Once a senior player reaches or passes the peak of his career he can, in most cases, be sold for a profit and replaced by a younger player who has been developed at your club or, if none are suitable, then perhaps by a new younger player signed for a cheaper price than the senior player was sold for. However, you should still retain a fair number of older players in order to benefit from both their experience as well as their contribution to tutoring younger squad members.
Your squad personality is shown on the General section of your club's Information tab and is based on your team’s ratings in the Professionalism, Determination, Ambition and Loyalty personality attributes, with the most dominant attribute being used for the description.
You should attempt to build a squad of players with good ratings in positive personality attributes such as Professionalism, Determination and Ambition. You can do this by checking a player's personality description on the Information section of his Overview tab, or on his scout report. The Player Personalities guide will tell you how these descriptions translate into the personality attributes and what the meaning of each attribute is. However, signing ambitious players could be counter-productive if you manage a low reputation club, in which case signing loyal players may be more beneficial. Good Professionalism is especially important, as professional players, like ambitious players, will tend to develop well, but they can also endure heavier training workloads and have longer careers. As a result they also make the most effective tutors as you will want these benefits to be passed on to your younger players.
Furthermore, building a squad of players with similar personalities will mean that your players will form good relationships more easily, which will help improve team morale and thus performances.
It is not essential to have any players in this position, however, if you wish to play with a sweeper or libero then you should have at least two players who can play in the sweeper position with the chosen role. You may want to train a centre back to play in this position, or a suitable defensive midfielder to play as a libero.
You should have at least four centre backs if you normally play two in central defence or at least five if you normally play with three. It is important that a few have good Anticipation, Acceleration and Pace in order to play against quick attackers or when playing with a high defensive line. Ideally, some centre backs should have high Aggression and Bravery in order to add some steel to the defence and to allow you to play with a stopper-cover partnership. Those with good Anticipation, Acceleration and Pace can play with cover duties and those with better Aggression and Bravery with stopper duties. It can also be useful to have one or two centre backs who can play as ball-playing defenders in order to launch attacks from deep or play on the counter attack.
Full Backs/Wing Backs
You should have two to three players for each side, while if you wish to vary between using full backs and using wing backs then you should ensure that most of these players can play in both roles, or at the very least that there is suitable cover in both roles. Even if not switching between using full backs and wing backs, it is advisable to vary the duties of these players according to the nature of the opposition and the match situation. Therefore you should ensure that you have a mixture of more defensive and more attacking individuals. Ideally, your first choice players in these positions should be capable of playing with both defend and attack duties. It would be advisable to have one or two who can play on either side, and to give one appropriate position training otherwise.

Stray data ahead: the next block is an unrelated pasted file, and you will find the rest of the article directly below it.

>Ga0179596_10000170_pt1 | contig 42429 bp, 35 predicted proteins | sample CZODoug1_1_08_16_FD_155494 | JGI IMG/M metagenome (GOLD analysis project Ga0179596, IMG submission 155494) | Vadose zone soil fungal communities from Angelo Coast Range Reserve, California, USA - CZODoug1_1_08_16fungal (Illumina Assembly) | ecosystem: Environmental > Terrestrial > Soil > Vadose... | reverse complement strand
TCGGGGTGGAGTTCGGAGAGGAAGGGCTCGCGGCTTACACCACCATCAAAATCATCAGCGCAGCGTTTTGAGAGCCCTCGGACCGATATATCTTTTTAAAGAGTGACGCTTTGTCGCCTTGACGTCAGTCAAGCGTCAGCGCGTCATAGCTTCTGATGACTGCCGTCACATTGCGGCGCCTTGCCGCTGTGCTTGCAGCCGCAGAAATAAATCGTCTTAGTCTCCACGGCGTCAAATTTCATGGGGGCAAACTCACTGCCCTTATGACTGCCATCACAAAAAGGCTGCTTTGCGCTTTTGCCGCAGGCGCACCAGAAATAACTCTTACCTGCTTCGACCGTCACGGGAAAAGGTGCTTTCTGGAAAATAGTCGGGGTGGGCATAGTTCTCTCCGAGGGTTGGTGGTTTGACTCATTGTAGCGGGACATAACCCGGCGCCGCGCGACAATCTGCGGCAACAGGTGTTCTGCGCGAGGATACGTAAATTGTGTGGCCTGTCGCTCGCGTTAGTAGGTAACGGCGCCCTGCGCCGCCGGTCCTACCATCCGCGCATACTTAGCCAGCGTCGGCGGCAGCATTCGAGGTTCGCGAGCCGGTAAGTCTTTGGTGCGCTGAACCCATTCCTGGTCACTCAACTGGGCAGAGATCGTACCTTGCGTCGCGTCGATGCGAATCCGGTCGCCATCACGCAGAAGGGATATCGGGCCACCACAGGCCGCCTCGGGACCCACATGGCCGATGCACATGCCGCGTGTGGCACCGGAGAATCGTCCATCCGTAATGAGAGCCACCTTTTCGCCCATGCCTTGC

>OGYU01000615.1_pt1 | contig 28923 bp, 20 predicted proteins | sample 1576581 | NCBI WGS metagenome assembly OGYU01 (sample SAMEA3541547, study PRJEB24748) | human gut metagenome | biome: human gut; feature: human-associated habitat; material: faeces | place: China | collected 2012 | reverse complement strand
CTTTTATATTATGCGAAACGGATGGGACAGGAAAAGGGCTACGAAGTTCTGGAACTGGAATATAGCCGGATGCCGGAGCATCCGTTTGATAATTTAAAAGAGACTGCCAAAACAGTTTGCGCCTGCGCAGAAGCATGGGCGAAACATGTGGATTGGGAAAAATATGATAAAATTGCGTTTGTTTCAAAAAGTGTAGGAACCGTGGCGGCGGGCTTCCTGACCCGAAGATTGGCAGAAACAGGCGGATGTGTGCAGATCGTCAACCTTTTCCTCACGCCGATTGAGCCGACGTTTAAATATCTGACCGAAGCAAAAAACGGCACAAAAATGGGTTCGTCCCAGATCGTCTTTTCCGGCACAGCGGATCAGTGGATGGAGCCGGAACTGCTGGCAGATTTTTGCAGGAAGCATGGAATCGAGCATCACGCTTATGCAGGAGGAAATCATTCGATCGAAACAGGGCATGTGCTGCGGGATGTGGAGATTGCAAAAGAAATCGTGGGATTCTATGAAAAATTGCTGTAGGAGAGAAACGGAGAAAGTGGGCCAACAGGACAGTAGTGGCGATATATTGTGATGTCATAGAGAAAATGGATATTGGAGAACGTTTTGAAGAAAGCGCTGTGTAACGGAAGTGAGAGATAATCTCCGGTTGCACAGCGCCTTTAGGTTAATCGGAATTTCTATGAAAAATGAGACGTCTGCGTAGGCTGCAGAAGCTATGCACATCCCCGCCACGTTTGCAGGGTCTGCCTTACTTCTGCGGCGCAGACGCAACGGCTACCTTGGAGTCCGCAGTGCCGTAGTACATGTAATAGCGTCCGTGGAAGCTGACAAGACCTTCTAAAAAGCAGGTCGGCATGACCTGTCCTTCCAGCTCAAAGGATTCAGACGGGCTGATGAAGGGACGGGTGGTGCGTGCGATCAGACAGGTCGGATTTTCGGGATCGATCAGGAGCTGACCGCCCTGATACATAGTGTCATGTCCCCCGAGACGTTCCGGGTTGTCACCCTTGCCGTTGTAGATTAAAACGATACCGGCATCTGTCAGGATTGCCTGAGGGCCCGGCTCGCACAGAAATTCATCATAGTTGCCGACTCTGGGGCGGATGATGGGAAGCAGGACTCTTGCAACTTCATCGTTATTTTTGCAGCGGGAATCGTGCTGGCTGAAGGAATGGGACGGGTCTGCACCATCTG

Even if your starting tactic does not use a defensive midfielder then at least one of your backup tactics should. You should therefore have at least two defensive midfielders. You will need at least four if you regularly play with two defensive midfielders. Ideally at least one of these should be capable of playing in the anchor man role to help contain dangerous attacking midfielders or inside forwards as well as to generally help out the defence against attacking opponents. It would also be advisable to have a creative but defensively capable player who can play in either this position or in central midfield as a deep-lying playmaker. Such a player will be particularly useful in order to launch killer balls behind the defence to quick strikers against more attacking opposition with a higher defensive line.
You should have at least three centre midfielders if playing one in the middle, at least four if playing with two and at least five if playing with three. The roles that need to be covered will depend on the setup of your starting tactic and backup tactics but you should ensure that there is a balance in midfield (including defensive and attacking midfield as well as central midfield) of players who can play in defensive, supporting and attacking roles and duties. A box-to-box midfielder would be a particularly useful supporting player if you can find a player capable of playing the role well.
You should have at three attacking midfielders if playing with one attacking midfielder and four if playing with two. The roles you will need players for will depend on your tactics and whether you wish to play an attacking midfielder, advanced playmaker or trequartista in this position.
Wide Midfielders and Wingers
If you play with wide players you will need two to three for each side. As with full backs, it would be beneficial to have one or two who can play on either side, while also having one or two who can play in both the wide midfield and winger roles and positions. Again, the types of player you will need will depend on your tactics, although it would be advisable to have both wide midfielders and wingers so that you can play more defensively or more attacking on the flanks as appropriate. Having two-footed wingers or wingers whose preferred foot is opposite to the side they play on will give an alternative option of allowing them to cut inside onto their stronger foot. This will be particularly important if you wish to play with inside forwards.
You should have at least three strikers if playing one up front, at least four if playing two and at least five if playing three. This should include a balance of goal scoring strikers, such as those who can play as advanced forwards or poachers, and more creative strikers, such as those who can play as deep-lying forwards, target men or complete forwards. If you have strikers who can play in both types of role well then you will be able to instruct them to swap positions during matches, if playing more than one up front, in order to make them more difficult to defend against. Furthermore, you should have a mixture of quick, agile strikers who can play against more attacking opposition with a high defensive line or against slower defenders, and stronger strikers with good aerial ability who can play against more defensive teams with deeper defensive lines and against defenders with lesser aerial presence.